One big difference between infant formula and breast milk is that breast milk can be frozen and formula cannot. Breast milk can be stored in a freezer for 3 to 6 months, which means you might build up quite a stash!⁵ 

When your breast milk is frozen instead of refrigerated, it just adds one more step to the process of getting it ready for your baby since you need to thaw out the frozen milk.

Breast milk can be slowly thawed in the fridge overnight. This method is the best for maintaining the fat content of the milk.⁶

Sometimes (like when you have a crying, hungry baby!) you may need to thaw breast milk faster than overnight. When this happens, you can also use the running water, bottle warmer, and pan of warm water methods described above.⁶ 

Tips for warming breast milk:

Just like with formula bottle feeding, there are a few items that apply to all breast milk bottles no matter how you choose to heat them up:⁶ 

  • NEVER use a microwave to heat up breast milk (frozen or refrigerated). Similar to formula, this will create hot spots. In addition, microwaving breast milk can break down some of its valuable healthy components.
  • Once frozen breast milk is thawed, it should be used within 24 hours.
  • Be sure to shake or swirl a breast milk bottle before serving. 
  • Test a few drops of breast milk from the heated bottle on the inside of your wrist to make sure it’s not too hot.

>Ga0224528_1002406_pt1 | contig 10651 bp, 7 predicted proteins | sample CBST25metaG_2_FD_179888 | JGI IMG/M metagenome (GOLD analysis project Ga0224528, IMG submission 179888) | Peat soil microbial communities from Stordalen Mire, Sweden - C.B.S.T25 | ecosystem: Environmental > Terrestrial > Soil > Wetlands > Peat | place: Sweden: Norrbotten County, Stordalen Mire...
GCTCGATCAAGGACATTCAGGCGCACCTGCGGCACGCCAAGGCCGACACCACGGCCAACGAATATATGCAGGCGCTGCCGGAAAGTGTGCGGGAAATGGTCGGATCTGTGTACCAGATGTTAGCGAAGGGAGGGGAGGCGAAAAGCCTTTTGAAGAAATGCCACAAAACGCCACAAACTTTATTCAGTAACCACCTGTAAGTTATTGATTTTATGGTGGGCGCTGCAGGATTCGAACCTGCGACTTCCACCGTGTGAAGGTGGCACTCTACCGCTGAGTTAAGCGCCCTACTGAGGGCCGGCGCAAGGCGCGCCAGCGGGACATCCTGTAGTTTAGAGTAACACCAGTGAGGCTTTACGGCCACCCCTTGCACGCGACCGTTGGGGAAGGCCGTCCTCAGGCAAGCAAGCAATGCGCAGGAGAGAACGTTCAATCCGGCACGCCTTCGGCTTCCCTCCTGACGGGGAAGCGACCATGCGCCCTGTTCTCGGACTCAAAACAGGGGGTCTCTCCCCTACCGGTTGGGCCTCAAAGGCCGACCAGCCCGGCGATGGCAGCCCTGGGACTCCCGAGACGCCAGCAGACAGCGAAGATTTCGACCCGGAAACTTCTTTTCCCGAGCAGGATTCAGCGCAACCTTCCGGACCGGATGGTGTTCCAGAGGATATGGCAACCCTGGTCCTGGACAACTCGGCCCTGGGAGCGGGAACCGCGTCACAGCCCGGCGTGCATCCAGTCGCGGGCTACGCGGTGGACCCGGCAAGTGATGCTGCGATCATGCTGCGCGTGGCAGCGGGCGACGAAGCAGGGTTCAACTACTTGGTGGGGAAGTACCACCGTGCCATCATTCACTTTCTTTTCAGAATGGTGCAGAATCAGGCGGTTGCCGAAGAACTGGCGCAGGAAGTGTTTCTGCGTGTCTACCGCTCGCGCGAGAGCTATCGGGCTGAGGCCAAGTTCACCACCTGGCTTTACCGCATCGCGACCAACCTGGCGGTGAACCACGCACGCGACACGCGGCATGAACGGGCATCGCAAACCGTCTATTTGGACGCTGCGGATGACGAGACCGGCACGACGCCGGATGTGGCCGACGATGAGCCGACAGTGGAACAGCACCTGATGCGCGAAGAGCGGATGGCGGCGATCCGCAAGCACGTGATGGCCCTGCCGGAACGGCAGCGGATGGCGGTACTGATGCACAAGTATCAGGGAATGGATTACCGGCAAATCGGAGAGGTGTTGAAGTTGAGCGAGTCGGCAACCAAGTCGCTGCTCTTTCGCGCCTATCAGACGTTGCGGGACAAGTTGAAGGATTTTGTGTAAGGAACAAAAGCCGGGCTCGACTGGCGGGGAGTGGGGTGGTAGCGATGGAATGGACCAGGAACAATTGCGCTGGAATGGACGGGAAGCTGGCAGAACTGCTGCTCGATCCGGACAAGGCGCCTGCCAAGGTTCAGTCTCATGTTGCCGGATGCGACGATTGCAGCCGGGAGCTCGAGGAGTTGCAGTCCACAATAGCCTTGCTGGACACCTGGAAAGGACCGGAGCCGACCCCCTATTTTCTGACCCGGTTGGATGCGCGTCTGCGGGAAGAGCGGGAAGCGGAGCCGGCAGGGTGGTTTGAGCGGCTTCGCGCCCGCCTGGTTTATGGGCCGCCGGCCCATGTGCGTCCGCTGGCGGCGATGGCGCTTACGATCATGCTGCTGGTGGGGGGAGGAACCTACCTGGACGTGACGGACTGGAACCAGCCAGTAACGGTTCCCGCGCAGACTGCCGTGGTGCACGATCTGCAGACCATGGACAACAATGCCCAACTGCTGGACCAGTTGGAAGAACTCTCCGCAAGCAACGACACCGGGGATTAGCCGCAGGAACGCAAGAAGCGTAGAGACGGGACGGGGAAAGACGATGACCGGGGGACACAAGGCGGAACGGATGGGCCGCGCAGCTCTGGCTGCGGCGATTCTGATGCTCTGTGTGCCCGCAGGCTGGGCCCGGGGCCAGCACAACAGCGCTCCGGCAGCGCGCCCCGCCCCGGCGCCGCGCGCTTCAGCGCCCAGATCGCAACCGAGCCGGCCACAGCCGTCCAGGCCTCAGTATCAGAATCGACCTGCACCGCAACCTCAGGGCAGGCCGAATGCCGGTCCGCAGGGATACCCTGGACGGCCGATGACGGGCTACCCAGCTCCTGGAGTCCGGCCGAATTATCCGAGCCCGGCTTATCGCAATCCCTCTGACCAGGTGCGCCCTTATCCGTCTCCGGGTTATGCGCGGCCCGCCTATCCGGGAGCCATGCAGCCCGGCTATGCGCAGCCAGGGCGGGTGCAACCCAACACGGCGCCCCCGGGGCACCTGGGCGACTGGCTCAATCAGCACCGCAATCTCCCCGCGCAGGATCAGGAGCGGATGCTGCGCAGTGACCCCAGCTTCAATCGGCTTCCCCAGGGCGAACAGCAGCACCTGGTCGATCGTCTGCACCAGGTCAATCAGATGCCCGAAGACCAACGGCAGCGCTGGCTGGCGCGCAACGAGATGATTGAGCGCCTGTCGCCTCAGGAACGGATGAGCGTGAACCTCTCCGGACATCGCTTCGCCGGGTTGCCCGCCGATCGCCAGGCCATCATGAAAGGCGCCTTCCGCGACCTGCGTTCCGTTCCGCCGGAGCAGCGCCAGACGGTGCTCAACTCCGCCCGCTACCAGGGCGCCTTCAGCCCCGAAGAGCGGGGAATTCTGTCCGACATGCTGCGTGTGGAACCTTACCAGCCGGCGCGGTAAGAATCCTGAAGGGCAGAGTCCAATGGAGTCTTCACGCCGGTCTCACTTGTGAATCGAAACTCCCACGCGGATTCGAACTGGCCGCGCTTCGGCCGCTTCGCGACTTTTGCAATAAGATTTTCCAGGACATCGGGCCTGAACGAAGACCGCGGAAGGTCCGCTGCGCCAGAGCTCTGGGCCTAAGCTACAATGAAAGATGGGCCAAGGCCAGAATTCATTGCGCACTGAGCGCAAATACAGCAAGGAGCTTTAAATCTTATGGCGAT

Heating up baby bottles:

Some babies are more than happy with any temperature baby formula or breast milk you offer them, while others favor a warmer bottle. This may be especially true for breastfed babies who are used to the naturally warm temperature of breast milk. 

It’s perfectly fine to heat up your baby’s bottle, just be sure to do it using one of the safe methods described above. Never use a microwave for any part of the process and be sure to do a final check before feeding it to your baby to ensure it’s not too hot.

Sources:

1- Formula feeding FAQs: preparation and storage | Nemours Kids Health

2- Infant formula preparation and storage | Centers for Disease Control and Prevention

3- How to prepare formula for bottle-feeding at home | World Health Organization

4- Feeding your infant: how to prepare and store baby formula | Cleveland Clinic

5- Storing human milk | La Leche League International

6- Heating human milk | La Leche League International

The content on this site is for informational purposes only and not intended to be a substitute for professional medical advice, diagnosis or treatment. Discuss any health or feeding concerns with your infant's pediatrician. Never disregard professional medical advice or delay it based on the content on this page.
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The content on this site is for informational purposes only and not intended to be a substitute for professional medical advice, diagnosis or treatment. Discuss any health or feeding concerns with your infant’s pediatrician. Never disregard professional medical advice or delay it based on the content on this page.

This post may contain affiliate links, and we may receive commissions for purchases made from this post.

Meet the Author

Morgan Leafe

Morgan Leafe, MD, MHA, is a medical writer and editor who is double board certified in Pediatrics and Clinical Informatics with 14 years of clinical experience caring for pediatric patients and their families. She specializes in writing both patient-facing and clinician-facing material.